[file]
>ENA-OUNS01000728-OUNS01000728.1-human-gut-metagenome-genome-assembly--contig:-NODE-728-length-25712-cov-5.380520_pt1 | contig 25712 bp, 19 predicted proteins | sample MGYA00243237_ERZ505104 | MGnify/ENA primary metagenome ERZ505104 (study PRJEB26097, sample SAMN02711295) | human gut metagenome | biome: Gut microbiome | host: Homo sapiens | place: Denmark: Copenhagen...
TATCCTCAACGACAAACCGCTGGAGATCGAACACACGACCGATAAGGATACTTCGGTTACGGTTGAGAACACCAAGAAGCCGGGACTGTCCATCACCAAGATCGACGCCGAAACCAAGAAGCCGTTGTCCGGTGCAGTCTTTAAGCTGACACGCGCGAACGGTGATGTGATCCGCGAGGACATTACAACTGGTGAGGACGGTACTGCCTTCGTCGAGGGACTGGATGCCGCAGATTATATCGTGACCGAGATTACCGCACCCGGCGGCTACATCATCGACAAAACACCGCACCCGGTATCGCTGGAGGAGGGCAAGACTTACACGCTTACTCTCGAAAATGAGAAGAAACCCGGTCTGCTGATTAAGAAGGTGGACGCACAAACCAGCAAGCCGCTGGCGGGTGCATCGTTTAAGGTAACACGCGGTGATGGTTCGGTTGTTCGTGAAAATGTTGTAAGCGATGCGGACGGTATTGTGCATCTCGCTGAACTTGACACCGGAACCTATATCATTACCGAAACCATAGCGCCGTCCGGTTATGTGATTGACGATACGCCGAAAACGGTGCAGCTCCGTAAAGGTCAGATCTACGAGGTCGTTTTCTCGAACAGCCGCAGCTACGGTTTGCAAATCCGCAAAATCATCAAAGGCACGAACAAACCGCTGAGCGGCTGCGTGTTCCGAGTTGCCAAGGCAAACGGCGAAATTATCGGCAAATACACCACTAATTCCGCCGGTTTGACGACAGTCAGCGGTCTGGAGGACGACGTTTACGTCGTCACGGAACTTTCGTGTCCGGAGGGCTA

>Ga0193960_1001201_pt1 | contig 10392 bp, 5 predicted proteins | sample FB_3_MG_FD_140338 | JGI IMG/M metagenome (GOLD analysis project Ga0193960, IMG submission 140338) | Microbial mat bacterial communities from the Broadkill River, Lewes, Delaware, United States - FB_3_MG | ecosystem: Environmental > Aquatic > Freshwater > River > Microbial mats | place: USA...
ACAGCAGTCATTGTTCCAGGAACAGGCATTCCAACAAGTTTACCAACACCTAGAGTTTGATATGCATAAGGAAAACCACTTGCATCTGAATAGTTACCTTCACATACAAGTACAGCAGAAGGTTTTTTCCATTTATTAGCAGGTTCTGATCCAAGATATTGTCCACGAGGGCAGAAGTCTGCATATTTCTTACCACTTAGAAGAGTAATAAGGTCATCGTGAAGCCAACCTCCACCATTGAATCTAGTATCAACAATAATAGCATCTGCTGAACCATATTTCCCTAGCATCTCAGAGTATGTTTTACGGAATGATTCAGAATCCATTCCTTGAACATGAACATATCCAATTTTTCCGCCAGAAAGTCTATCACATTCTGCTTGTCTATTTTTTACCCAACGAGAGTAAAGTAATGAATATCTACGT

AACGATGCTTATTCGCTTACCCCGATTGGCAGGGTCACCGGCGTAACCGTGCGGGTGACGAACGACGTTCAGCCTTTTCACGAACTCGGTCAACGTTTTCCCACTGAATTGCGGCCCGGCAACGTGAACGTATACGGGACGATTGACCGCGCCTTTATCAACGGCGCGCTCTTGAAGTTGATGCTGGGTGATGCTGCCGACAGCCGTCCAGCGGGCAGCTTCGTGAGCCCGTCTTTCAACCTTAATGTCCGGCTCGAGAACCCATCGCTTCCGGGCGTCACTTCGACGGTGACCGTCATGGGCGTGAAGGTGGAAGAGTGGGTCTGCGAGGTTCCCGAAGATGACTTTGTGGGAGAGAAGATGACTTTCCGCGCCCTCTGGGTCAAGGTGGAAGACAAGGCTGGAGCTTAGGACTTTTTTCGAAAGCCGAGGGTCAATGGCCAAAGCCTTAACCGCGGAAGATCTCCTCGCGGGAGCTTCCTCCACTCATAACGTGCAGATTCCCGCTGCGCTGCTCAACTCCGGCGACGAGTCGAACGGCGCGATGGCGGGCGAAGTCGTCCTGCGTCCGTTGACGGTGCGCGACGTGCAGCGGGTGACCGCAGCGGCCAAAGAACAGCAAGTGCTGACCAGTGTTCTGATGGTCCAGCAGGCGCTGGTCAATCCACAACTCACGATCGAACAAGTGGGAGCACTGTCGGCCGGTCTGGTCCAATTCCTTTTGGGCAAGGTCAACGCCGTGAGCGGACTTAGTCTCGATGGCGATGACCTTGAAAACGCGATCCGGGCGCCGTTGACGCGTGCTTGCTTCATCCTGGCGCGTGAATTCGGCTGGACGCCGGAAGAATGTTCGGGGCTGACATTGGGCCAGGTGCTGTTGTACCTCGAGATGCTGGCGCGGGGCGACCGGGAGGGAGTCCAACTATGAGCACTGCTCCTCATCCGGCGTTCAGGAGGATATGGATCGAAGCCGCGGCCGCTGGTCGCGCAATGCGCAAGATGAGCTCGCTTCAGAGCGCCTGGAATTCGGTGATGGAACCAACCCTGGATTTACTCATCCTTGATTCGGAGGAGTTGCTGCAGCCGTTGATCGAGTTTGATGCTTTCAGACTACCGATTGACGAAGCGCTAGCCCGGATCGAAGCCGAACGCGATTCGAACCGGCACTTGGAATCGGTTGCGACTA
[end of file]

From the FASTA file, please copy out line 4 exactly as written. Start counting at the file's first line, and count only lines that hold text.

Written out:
ACAGCAGTCATTGTTCCAGGAACAGGCATTCCAACAAGTTTACCAACACCTAGAGTTTGATATGCATAAGGAAAACCACTTGCATCTGAATAGTTACCTTCACATACAAGTACAGCAGAAGGTTTTTTCCATTTATTAGCAGGTTCTGATCCAAGATATTGTCCACGAGGGCAGAAGTCTGCATATTTCTTACCACTTAGAAGAGTAATAAGGTCATCGTGAAGCCAACCTCCACCATTGAATCTAGTATCAACAATAATAGCATCTGCTGAACCATATTTCCCTAGCATCTCAGAGTATGTTTTACGGAATGATTCAGAATCCATTCCTTGAACATGAACATATCCAATTTTTCCGCCAGAAAGTCTATCACATTCTGCTTGTCTATTTTTTACCCAACGAGAGTAAAGTAATGAATATCTACGT